127 Hours to Grounding, Gratitude, and Grace

Happy Holidays! As readers of last month’s ezine may know, I’ve been busy finishing my free e-book and audio exercises for holiday stress, The Pleasure of Presents Presence. Now that it’s done, I’m excited to share the full recipe to help you bring grounding, gratitude, and grace back during this über-stressful season.

Last week as I watched the new movie 127 Hours starring James Franco (spoilers below), I couldn’t help seeing these three pivotal qualities
in the compelling true story of Aron Ralston, a 20-something outdoor buff whose 2003 day hike in Utah’s remote Canyonlands becomes a nightmare when a shifting boulder pins his hand against a canyon wall. With little food or water and not a soul knowing his whereabouts, Aron’s odds are slim. As he exhausts all attempts to escape and his mind grows dim, death is fast becoming a probability.

During his fifth night, a hallucinating Aron has a vision of a little boy he takes to be his future son, and the next morning, with renewed hope and in a frustrated rage, he realizes he can torque his body and break the bones that had stopped him when he’d first tried to sever his trapped forearm with a cheap pocket knife he’d brought.

In a little more than an hour he is finally free after amputating his arm,
but he still has to rappel down a 60-foot cliff and hike nearly seven miles, losing blood the whole time, before a search helicopter finds him and takes him to a hospital.

Great, but what does that have to do with holiday stress?

I share this amazing, inspiring story of survival because it makes crystal clear how Aron’s experience of “the three Gs”–grounding, gratitude, and grace (along with a lot of guts and grit)–help him deal with intense stress, stay sane, and make it out alive. In some ways, his trial is like the story of the trapped Chilean miners whom I wrote about in October. But unlike the miners, Aron was alone, and no one knew he was missing for days. So if he could get through his ordeal by finding these qualities in himself and his situation, perhaps you can use them to get through yours.

Grounding

When Aron first gets trapped by the boulder in 127 Hours, he’s shown spending what was probably hours struggling to dislodge it by pushing against it with all his weight (at 800 pounds, not a chance). At one point he yells in frustration, “This is insane!” Which is totally understandable. But what’s more revealing of his character is how he soon says firmly to himself, “Aron. Do. Not. Lose it.” It’s clear to him that he can’t afford to panic. Instead, he takes out all his belongings and instructs himself to “just think” about how they might help him.

Though he is literally stuck, Aron could have easily become mentally unhinged. But he decides to stay grounded and calm enough to prevent panic, conserve water, and come up with several smart, if failed, solutions for getting out of his predicament. Without this grounded clarity he would surely have perished. So your first line of defense is always to come back to grounding, and my e-book gives several exercises and audio downloads to help you learn how to do so in many holiday-specific and everyday situations.

Gratitude

You’d think gratitude would only come after Aron’s safety was assured. But he feels grateful for many things over the time he’s trapped in Blue John Canyon. In one especially moving scene, Aron sees morning sunlight pouring into the narrow canyon and leans into its rays to feel them on his skin; his gratitude is palpable. Aron also comes to feel thankful for the family he’d taken for granted too often. And after his initial escape from the boulder, he gets down and kisses them when he finds climbing anchors on the ledge of the cliff he rappels down, without which he’d be stuck there.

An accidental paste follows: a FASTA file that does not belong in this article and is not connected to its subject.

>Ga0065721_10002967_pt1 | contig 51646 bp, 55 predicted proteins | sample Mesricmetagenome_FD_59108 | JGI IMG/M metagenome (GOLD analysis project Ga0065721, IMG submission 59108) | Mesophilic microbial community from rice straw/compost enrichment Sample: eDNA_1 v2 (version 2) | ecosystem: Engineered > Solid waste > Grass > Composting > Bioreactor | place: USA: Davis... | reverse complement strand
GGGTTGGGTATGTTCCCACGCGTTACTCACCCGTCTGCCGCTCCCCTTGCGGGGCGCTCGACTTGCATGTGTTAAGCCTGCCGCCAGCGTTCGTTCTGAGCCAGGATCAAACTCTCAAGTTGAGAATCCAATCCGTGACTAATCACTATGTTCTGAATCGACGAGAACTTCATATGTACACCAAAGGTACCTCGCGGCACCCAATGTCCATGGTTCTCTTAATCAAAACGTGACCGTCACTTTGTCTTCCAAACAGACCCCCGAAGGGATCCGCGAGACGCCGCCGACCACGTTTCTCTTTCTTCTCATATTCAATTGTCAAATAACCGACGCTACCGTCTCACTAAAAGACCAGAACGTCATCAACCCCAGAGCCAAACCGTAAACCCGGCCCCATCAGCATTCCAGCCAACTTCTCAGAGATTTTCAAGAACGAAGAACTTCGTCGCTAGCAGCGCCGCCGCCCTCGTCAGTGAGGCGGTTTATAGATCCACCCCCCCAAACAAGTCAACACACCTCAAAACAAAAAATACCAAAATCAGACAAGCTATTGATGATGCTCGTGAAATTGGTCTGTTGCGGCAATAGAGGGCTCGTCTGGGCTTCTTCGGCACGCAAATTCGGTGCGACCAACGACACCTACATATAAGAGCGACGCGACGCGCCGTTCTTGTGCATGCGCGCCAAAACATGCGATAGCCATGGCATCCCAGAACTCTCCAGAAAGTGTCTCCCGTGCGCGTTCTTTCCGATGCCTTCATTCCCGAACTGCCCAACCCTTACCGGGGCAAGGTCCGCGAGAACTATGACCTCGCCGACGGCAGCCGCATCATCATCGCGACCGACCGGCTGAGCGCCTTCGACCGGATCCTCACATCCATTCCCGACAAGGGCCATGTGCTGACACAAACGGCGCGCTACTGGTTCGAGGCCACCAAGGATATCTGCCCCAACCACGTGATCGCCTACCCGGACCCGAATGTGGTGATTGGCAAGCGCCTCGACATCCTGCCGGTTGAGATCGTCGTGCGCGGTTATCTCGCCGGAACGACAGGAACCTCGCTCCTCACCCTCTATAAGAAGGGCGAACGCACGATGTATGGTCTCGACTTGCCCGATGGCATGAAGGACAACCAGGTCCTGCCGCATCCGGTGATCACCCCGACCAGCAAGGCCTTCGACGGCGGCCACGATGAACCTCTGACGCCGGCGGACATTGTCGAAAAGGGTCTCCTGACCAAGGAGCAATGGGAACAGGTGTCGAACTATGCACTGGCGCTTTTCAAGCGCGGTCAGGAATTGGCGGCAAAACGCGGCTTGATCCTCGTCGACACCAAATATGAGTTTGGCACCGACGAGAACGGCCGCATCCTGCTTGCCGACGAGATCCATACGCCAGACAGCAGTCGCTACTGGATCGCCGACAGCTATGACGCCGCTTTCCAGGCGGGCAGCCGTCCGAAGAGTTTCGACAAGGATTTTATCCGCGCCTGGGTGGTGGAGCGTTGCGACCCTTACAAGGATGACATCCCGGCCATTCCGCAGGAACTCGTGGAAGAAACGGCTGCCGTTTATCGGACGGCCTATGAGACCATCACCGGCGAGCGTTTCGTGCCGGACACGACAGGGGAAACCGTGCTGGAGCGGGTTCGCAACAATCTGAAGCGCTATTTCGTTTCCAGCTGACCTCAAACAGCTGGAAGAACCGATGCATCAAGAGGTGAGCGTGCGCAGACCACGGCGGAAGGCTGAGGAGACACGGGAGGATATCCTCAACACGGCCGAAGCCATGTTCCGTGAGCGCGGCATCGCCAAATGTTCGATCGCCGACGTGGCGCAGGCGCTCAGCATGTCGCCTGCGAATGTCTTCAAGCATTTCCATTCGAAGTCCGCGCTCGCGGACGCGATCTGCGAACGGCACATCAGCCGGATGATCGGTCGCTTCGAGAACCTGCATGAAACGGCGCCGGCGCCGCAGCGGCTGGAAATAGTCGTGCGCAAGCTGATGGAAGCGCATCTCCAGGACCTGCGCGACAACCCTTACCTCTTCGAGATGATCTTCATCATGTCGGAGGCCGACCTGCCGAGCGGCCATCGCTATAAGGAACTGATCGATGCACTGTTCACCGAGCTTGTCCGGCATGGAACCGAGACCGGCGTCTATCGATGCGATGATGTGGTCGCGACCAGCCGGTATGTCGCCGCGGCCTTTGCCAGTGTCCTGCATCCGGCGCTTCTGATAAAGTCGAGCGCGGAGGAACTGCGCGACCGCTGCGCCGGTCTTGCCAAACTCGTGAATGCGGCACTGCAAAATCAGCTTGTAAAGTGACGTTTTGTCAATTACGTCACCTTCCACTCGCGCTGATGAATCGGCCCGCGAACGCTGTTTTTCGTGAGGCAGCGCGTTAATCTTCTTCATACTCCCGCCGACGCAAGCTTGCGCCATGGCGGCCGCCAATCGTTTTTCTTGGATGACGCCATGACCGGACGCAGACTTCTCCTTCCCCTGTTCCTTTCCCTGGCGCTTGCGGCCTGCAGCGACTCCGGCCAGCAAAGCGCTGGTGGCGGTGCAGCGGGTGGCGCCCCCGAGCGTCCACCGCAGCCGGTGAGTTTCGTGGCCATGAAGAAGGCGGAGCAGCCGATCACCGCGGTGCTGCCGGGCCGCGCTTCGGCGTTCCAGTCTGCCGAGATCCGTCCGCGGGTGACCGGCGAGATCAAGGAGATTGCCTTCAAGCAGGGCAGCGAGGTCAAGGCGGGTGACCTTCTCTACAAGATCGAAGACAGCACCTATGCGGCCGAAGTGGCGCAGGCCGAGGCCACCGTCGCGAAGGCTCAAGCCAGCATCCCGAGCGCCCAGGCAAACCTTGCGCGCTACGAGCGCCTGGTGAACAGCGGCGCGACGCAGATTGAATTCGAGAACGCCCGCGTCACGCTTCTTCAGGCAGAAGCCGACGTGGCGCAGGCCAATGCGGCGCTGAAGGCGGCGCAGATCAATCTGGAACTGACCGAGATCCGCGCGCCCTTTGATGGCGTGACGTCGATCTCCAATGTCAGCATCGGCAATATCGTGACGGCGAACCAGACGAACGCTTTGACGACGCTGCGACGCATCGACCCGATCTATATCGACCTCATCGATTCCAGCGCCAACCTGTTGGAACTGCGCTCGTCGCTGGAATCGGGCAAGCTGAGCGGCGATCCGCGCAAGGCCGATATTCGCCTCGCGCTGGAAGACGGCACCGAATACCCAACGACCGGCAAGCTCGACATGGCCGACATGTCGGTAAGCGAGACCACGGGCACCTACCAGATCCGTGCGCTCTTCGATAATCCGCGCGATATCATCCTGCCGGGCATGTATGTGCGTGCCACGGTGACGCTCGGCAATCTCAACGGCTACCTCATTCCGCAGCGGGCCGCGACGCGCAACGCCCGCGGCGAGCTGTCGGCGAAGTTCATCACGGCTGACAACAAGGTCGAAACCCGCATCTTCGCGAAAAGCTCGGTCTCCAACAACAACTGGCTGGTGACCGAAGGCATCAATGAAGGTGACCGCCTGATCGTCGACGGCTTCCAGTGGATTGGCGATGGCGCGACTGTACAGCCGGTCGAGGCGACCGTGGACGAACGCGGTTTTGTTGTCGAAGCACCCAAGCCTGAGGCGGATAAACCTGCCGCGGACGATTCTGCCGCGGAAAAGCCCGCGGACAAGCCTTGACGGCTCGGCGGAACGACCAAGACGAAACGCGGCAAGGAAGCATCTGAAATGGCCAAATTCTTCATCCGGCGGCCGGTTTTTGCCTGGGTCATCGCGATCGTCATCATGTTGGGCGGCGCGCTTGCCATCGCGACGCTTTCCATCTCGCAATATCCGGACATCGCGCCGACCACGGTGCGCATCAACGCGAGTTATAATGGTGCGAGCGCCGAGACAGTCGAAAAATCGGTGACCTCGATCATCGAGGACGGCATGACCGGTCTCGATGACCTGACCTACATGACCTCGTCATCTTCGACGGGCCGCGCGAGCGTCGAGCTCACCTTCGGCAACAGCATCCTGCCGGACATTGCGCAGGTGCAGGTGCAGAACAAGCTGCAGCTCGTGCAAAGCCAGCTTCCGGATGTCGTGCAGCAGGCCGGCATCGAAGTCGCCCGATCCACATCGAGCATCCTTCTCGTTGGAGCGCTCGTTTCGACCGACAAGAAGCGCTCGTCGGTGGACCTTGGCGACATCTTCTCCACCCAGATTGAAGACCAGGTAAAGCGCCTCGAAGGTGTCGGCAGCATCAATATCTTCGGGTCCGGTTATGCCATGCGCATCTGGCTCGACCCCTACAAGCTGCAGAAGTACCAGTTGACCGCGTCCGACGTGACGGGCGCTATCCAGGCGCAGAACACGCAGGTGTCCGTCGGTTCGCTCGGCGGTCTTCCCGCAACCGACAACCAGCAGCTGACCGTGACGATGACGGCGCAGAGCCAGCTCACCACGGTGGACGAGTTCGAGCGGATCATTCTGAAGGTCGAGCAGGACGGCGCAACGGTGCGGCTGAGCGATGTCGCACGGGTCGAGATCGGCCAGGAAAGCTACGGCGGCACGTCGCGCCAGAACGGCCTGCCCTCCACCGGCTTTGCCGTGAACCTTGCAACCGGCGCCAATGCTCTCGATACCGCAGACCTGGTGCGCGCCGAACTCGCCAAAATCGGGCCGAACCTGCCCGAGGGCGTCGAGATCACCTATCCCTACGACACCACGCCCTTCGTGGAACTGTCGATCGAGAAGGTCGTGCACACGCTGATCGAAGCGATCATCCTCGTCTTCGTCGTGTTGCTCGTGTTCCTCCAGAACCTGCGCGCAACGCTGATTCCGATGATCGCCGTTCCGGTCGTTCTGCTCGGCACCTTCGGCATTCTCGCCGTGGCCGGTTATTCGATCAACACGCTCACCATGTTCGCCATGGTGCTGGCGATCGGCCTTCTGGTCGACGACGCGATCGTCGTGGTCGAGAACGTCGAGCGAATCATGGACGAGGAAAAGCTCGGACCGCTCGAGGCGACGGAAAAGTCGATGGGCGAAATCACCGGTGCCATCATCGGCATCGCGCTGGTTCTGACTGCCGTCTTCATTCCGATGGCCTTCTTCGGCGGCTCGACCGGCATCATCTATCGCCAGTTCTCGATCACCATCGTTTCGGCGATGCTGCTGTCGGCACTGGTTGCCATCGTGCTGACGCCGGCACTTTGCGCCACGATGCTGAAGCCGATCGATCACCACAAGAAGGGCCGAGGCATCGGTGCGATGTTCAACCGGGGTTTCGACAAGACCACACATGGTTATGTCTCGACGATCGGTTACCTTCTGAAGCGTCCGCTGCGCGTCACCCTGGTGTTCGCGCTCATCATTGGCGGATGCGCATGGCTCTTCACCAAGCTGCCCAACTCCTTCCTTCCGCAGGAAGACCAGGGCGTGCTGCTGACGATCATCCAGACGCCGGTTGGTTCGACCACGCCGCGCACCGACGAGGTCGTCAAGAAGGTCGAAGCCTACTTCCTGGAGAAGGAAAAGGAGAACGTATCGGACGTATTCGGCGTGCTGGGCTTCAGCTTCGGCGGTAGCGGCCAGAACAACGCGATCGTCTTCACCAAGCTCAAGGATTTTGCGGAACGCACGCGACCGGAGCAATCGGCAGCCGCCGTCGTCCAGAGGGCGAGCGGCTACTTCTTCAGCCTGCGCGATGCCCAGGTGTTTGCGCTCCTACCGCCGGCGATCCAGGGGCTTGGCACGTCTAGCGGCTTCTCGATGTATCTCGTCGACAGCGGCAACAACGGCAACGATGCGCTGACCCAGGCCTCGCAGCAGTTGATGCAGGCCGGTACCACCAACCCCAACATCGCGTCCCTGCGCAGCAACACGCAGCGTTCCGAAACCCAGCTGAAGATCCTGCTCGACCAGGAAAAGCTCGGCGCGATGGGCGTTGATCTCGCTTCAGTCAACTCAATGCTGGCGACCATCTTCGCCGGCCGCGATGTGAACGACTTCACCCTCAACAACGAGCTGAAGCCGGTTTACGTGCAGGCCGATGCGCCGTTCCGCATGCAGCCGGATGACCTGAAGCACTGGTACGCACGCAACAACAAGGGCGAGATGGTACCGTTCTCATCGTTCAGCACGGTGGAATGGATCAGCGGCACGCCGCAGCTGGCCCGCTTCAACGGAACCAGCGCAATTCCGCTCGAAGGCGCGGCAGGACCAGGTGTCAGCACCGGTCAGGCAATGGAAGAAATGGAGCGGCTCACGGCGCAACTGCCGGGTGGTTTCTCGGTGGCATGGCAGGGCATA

At a pivotal point Aron says, “Thank you”–to the experience, to the place he was trapped, or maybe both. It’s a quietly telling moment of who he is now and how his view of life has forever changed. Did gratitude save Aron? Perhaps not. But in his gratefulness for the sunlight, his family, and the climbing anchors, Aron refuels enough to want to keep fighting when darkness and bitterness could have closed in all around him. So, yes, even in your craziness and holiday stress, there is something to be grateful for, already there and waiting to be seen. This brings us to the point of grace.

Grace

“Grace” has several meanings, but one of my favorites is the unexplained, sometimes unwarranted bestowing of blessings or divine assistance. Often it’s a force that may become more clearly seen after we feel gratitude for what is there already. Even in your stress, if you can be grateful for one thing, you may see grace at work where you wouldn’t have otherwise.

If you are in deep need and looking out for salvation, grace may visit you as it seems it did Aron in the vision of his son that gave him strength and hope to try again the next day, and led to the further graces of his eleventh-hour discovery of the life-saving solution for escape, the anchors, and the rescue helicopter finding him before he bled to death. Aron’s odds were slim indeed, but his grounded presence and gratitude helped him to be more open to a grace that led not just to survival but a full life forever changed and eyes newly opened to the possibility of miracles.

Though none of us would wish his ordeal on ourselves or anyone, we can take his lessons learned and practice what we can of them on our own challenges; they are enough.

I heartily welcome you to read and use my new e-book to help you do just that this holiday season, and I wish you peace and joy in this season of renewal!

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